Another standard contract was signed with the phonographic industry to determine in a uniform and equitable manner the general terms on which broadcasting organisations can use commercial records. The importance of this contract will increase as the international Convention on “neighbouring rights” might induce various countries to give the phonographic industry either a property right or a right to remuneration in respect of the use of records for broadcasting purposes.

Two other contracts with the music publishers which govern the rental of scores for recording and broadcasting purposes are widely applied at the domestic level. It is generally known that nowadays a music publisher does not print the works he controls or put them on public sale except in the form of piano arrangements or of excerpts, and that he has only a very small number of copies made of the scores required for full-dress performances. When a broadcasting organisation wishes to make a broadcast of such a work it has to hire these “materials” or scores. The Legal Committee had to work out very complicated clauses in the two contracts to cover all the possible situations that may arise in both sound radio and television. Discussions are now in progress with regard to the revision of these contracts.

Another international contract which the E.B.U. may sign once it has been finalised by the Legal Committee will dispose of certain problems raised by the international performers’ federations with regard to international exchanges of programmes in sound radio. These are mainly matters of a trade-union nature, and the agreement that may be signed will have all the features of an international collective agreement. It is hoped that it will have the effect of pacifying the unions’ apprehensions about what they consider to be the over-frequent use of recorded instead of live performances.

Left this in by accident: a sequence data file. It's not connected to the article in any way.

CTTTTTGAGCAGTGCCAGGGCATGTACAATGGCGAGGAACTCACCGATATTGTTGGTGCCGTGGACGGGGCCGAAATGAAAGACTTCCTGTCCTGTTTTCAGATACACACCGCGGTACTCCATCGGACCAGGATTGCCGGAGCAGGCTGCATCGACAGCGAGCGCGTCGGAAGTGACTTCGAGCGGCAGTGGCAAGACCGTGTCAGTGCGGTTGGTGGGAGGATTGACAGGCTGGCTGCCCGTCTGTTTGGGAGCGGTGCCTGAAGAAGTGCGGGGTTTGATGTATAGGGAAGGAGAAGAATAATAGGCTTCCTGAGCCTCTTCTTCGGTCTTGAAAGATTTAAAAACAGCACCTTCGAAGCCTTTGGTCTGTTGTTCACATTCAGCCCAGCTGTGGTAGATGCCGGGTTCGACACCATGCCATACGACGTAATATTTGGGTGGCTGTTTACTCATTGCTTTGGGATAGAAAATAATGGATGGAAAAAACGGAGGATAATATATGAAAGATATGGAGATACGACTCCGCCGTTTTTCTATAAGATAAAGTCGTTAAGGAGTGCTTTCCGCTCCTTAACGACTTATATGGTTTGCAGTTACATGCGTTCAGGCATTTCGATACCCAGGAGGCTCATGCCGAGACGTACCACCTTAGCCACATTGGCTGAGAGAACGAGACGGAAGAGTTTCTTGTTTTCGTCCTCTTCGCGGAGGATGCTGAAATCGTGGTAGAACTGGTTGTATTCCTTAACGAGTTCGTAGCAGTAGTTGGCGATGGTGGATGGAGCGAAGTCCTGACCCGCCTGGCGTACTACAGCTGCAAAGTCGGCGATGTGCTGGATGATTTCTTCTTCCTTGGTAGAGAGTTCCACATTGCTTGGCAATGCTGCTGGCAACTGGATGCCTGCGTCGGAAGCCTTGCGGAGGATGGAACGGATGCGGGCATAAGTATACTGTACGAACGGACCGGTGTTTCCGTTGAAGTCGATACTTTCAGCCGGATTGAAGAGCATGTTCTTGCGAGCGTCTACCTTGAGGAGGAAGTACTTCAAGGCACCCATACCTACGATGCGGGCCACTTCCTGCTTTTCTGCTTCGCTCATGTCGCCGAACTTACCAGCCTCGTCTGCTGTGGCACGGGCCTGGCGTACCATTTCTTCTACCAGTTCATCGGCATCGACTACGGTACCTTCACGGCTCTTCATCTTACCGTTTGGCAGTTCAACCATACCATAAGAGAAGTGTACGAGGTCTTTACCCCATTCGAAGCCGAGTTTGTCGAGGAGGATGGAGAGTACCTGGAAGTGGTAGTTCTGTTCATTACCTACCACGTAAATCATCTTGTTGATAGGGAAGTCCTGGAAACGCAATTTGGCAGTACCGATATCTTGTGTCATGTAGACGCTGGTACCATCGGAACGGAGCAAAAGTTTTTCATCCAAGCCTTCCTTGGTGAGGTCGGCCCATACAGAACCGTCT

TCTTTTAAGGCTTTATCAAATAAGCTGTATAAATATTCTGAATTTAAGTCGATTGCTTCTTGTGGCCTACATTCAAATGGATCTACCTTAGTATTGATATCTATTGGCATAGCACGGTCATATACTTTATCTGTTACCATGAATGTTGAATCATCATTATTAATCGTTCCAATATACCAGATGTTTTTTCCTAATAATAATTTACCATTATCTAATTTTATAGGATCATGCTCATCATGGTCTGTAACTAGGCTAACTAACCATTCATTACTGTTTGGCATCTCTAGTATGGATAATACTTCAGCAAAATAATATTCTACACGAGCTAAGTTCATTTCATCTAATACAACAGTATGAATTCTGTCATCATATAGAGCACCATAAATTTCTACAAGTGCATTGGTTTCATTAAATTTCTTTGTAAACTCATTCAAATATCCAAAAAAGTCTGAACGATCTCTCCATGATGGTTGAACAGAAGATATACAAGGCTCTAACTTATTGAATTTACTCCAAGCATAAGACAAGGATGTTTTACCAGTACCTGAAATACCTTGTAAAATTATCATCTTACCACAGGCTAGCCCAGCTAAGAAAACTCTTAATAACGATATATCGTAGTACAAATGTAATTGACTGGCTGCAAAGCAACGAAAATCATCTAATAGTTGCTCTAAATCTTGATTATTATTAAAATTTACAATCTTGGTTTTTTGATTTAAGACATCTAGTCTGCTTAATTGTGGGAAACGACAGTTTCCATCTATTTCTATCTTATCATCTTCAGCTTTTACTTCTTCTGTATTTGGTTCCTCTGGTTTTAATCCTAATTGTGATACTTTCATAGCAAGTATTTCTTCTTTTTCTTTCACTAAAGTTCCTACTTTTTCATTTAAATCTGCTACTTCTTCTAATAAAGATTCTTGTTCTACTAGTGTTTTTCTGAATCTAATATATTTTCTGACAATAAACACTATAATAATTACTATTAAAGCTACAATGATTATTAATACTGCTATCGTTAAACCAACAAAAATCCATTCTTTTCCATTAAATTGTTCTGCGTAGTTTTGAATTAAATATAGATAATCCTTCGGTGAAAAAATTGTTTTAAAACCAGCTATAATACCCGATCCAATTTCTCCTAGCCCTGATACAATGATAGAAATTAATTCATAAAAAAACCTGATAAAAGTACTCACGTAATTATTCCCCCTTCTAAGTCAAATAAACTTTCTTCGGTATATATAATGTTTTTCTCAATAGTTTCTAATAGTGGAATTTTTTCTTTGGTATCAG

The standard contracts to which reference has been made above are used as pro-formas for the conclusion of national contracts. When the latter are being negotiated and when other contracts are being drawn up or when disputes arise at the national level between a member organisation and one of the bodies with which it has a contract, the E.B.U. Legal Department is often called in. Many national contracts have been negotiated or revised with the Department’s assistance. On the basis of the periodical surveys it makes, the Legal Department can inform Members at any time how much is paid in other countries for the acquisition of a particular type of right, and what contractual devices are used to effect a fair settlement of a given problem. Legal assistance in the contractual negotiations of member organisations is one of the E.B.U. Legal Adviser’s regular duties.